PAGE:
Starbucks has a very aggressive approach to expansion - the company will often move into a neighborhood with an already established coffee shop or shops, and would bring just enough competition to topple the local shops’ economy - as local shops have to remain profitable (this can be hard to deal with, because every food service shop has a very delicate balance to stay afloat financially, and even a slight disruption can bring down the business), but Starbucks, as a global corp, can take proceeds from more successful branches, and spend them in new or low performing neighborhoods. This represents, to some, and unfair practice. Then, after the local shops’ fail, they go away, and within a few years of a new Starbucks’ arrival, the local shops are gone.

Enjoy the shite coffee, pretentiousness, and the bathroom and y'all.

sophocles said...

@7:38 PM: If you look at the maps on the NYS Liquor Authority website you'll see what happened. At Bua at 122 St. Mark's, there are 23 or so on premises liquor licenses within 500 feet. At 13 Steps at 149 2d Avenue there are also 23 or so on premises liquor licenses within 500 feet. The law limits on premises liquor licenses to 3 within 500 feet unless you can show it is in the public interest to have more. There is no public interest in all these liquor licenses. The Liquor Authority has sold us out.

Anonymous said...

Starbucks on average pays better than a local coffee shop and offers benefits such as tuition assistance and health to their workers. I woul;d think some on here need to rethink their position as what is best for the neighborhood.

Anonymous said...

I moved to 7th St between C & D in 1969. Part of me sees the Starbucks by the park as a travesty. However, now as a gray haired senior with arthritic knees, I welcome Starbucks: always treat me with respect and friendly, never like I'm mentally deficient because I'm over 40, has chairs with backs, not backless stools too high or too low, a diverse staff and clientele (in age, sexual identity, race, ethnicity, etc), and always enough room to find a seat (and without being elbow to elbow with another patron). There are food options other than sweet pastries and I feel comfortable reading a book or watching the passing humanity without feeling I am robbing the proprietor of precious income.

I try to support local/small businesses where I can, but if I don't find a welcoming atmosphere, I don't feel compelled to give a business my patronage.

I do believe Starbucks treats its employees well and contributes to important causes and campaigns.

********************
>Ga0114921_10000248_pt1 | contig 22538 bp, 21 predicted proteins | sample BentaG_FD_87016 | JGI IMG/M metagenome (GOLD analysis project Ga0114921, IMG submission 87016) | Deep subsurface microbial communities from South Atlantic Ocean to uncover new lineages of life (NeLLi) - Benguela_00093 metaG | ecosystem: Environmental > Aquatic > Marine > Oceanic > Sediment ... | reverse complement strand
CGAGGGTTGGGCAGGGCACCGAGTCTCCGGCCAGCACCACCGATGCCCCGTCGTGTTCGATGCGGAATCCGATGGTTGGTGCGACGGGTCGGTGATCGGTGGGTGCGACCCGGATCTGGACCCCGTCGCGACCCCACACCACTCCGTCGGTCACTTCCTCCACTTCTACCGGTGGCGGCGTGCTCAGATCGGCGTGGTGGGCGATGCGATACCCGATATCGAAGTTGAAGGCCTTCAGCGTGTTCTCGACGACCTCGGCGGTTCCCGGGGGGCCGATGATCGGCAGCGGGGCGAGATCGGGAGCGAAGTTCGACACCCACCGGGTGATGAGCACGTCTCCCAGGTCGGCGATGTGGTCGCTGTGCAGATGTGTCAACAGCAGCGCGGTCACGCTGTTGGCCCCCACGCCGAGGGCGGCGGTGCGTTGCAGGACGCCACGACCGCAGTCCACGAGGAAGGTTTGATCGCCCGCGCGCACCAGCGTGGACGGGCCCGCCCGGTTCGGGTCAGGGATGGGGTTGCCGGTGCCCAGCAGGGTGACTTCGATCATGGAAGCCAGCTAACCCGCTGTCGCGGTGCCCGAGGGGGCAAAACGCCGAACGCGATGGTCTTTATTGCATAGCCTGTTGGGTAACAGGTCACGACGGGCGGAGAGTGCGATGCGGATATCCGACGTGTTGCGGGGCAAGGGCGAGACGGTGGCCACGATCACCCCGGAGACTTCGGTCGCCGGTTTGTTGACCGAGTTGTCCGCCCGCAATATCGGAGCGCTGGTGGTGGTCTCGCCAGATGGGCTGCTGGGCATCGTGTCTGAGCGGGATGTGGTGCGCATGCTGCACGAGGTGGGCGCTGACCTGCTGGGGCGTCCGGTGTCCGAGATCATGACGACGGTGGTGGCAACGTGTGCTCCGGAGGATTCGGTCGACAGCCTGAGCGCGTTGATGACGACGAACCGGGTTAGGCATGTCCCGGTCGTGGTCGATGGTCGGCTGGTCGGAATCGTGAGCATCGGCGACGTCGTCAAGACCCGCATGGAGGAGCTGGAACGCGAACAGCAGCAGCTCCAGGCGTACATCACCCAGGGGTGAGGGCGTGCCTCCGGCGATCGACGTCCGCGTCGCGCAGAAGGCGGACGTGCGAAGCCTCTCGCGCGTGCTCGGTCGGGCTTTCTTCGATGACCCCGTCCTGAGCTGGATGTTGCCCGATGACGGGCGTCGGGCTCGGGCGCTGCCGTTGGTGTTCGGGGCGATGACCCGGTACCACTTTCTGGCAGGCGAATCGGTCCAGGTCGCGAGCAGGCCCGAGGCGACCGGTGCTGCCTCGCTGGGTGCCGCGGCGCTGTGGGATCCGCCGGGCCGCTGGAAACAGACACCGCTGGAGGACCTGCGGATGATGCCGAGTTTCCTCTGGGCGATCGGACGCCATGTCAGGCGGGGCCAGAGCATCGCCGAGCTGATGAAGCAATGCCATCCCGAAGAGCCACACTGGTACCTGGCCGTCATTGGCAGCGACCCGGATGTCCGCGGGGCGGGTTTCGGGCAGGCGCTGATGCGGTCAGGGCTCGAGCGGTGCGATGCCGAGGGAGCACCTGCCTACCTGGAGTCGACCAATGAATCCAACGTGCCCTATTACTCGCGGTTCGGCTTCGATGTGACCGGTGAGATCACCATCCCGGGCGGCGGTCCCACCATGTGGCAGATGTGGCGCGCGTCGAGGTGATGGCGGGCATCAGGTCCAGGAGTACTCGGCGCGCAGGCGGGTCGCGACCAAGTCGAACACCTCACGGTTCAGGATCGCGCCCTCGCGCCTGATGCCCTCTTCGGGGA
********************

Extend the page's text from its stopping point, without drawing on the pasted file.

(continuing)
The proliferation of coffee spots in the EV is already cannibalizing each other. The addition of another Starbucks will not change that, if anything, will only affect the other nearby Starbucks, as one is either a Starbucks supporter or not.

As for gentrification, that's already been done. Clearly this landlord has set a rent that only a chain or bro bar can afford. There is no going backward in this city until it collapses on itself from the weight of mediocrity and empty storefronts. What is happening in the EV is happening all over Manhattan and the boroughs. Until there is political support for small businesses, there is no end in sight.

Anonymous said...

@7:26 AM

Perhaps "Stockholm syndrome" should be renamed "Starbucks Syndrome" many here have lowered their living standards of our neighborhood so that an extra public bathroom is a fair trade to perhaps 3 new independent businesses which could have occupied these now combined retail spaces. The fear of more bro bars has got us running into the arms of a huge corporation hell bent on bringing sameness to our once vital neighborhood. You have been duped if you think those are our only 2 choices. Those new upper minimum wage jobs won't replace the real chance of advancement that a family owned business could offer. Those jobs as with soon everyone living here will be transient. Don't settle for a chain restaurant demand more from our local government.

Anonymous said...

The upward mobility provided by family owned businesses no longer exists in retail today. The only possibility of a family owned business providing a significant opportunity for professional advancement or future generations is if the small business grows into a chain. That's what's happening with The Bean, Basics Hardware and other local businesses. In other instances, succeeding generations had no interest in staying in retail, New York Central as an example, as tech and other industries are more lucrative or interesting.

Anonymous said...

Just walked into the Starbucks @ 3rd St & 1st Ave...and found a line of Hell's Angels ordering coffee. Seems a perfect commentary to add to this discussion, however one interprets it.

Anonymous said...

To quote from The Office:
"If we don't patronize the only Syrian restaurant in town, there'd be nothing ledt but pan pizzas and... you know, make your own salads.



But the problem with that also is that there are no mom and pop shops to patronize because Starbucks are the only ones who can afford the rent.

Anonymous said...

Becoming a local chain retail business is not the only option for upward mobility. When I first arrived to the EV in 1981 the last Italian family run green grocers where selling their shops to the recently immigrated Korean families. These stores were given a new life and a whole different kind of products were then sold. 20 years later the Korean families sold and moved away with their new college educated children. Small family owned business put their kids in higher education, they work harder than anyone to accomplish this American dream.

Anonymous said...

Sorry, I didn't mean to imply that the second generation didn't benefit (particularly by college opportunities), only that within the business, there is no room for professional advancement unless the business becomes a chain. There was a time when small businesses passed through generations, but that happens rarely now.